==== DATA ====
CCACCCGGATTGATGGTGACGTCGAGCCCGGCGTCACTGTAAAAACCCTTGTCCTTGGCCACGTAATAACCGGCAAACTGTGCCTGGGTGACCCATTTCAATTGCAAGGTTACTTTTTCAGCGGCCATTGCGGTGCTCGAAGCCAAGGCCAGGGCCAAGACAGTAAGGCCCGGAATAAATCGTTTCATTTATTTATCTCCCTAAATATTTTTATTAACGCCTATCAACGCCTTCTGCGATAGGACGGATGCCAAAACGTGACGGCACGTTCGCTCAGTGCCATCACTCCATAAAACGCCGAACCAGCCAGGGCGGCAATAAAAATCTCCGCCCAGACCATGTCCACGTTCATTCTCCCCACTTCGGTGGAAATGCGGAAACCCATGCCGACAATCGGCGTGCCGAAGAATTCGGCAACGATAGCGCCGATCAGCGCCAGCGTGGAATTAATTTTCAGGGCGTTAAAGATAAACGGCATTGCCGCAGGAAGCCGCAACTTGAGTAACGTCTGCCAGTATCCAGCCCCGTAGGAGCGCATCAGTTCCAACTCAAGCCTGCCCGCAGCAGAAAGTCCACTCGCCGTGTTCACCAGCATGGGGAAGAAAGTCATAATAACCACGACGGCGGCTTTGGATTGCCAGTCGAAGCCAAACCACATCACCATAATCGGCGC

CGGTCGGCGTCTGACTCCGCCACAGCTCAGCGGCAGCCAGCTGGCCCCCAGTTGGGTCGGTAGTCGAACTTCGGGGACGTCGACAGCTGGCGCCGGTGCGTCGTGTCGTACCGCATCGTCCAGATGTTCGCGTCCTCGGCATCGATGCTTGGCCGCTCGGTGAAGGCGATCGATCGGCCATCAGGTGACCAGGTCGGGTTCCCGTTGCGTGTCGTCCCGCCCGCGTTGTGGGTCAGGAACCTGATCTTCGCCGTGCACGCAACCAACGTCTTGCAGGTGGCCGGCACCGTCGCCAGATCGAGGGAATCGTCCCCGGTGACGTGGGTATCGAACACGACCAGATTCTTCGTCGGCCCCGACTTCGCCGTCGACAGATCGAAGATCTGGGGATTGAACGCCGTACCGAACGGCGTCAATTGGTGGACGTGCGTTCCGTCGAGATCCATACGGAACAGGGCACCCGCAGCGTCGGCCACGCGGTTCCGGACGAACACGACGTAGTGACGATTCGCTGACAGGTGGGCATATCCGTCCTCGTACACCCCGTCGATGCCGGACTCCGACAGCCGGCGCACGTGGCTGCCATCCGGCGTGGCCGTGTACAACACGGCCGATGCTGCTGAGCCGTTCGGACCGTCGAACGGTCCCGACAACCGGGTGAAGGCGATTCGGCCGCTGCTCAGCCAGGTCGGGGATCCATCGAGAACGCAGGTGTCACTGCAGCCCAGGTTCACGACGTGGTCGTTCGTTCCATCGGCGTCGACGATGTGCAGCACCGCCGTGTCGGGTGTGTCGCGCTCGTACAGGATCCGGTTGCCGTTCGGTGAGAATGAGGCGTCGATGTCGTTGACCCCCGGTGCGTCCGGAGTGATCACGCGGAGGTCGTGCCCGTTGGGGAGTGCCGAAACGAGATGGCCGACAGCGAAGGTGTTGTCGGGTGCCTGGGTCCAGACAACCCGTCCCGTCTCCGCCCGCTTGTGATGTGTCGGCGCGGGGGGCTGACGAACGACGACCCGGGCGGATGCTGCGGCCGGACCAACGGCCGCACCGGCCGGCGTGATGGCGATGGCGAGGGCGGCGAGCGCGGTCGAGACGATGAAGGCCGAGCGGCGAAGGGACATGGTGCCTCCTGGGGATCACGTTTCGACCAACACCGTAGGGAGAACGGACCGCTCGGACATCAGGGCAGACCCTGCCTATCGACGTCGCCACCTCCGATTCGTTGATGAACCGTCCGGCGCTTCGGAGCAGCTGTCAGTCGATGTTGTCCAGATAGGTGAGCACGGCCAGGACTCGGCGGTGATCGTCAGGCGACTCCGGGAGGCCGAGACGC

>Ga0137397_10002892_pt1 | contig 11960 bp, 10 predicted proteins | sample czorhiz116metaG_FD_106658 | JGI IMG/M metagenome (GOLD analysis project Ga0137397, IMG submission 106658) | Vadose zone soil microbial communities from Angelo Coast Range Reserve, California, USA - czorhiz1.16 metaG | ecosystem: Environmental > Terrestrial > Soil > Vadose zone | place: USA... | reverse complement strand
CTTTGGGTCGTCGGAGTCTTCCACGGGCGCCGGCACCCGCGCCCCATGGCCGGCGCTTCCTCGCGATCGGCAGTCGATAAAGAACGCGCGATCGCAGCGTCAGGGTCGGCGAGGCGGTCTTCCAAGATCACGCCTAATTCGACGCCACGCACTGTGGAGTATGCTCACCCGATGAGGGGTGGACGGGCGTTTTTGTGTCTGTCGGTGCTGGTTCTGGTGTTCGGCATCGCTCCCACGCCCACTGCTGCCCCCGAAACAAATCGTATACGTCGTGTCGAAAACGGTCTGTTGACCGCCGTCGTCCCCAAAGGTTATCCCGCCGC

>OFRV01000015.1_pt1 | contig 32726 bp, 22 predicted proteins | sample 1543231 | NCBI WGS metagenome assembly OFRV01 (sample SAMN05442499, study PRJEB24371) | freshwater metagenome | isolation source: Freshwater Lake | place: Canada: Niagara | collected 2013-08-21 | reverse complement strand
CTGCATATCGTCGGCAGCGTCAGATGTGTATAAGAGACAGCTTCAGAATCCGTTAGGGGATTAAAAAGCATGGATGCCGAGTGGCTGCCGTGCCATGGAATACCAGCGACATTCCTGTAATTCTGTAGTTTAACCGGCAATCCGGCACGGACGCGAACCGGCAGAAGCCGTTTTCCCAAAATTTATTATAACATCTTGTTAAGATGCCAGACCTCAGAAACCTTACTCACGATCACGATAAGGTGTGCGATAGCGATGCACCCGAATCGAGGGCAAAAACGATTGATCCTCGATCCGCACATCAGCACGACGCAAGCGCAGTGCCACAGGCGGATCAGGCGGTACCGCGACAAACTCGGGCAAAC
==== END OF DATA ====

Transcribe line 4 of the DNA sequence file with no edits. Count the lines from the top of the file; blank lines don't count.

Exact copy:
CTTTGGGTCGTCGGAGTCTTCCACGGGCGCCGGCACCCGCGCCCCATGGCCGGCGCTTCCTCGCGATCGGCAGTCGATAAAGAACGCGCGATCGCAGCGTCAGGGTCGGCGAGGCGGTCTTCCAAGATCACGCCTAATTCGACGCCACGCACTGTGGAGTATGCTCACCCGATGAGGGGTGGACGGGCGTTTTTGTGTCTGTCGGTGCTGGTTCTGGTGTTCGGCATCGCTCCCACGCCCACTGCTGCCCCCGAAACAAATCGTATACGTCGTGTCGAAAACGGTCTGTTGACCGCCGTCGTCCCCAAAGGTTATCCCGCCGC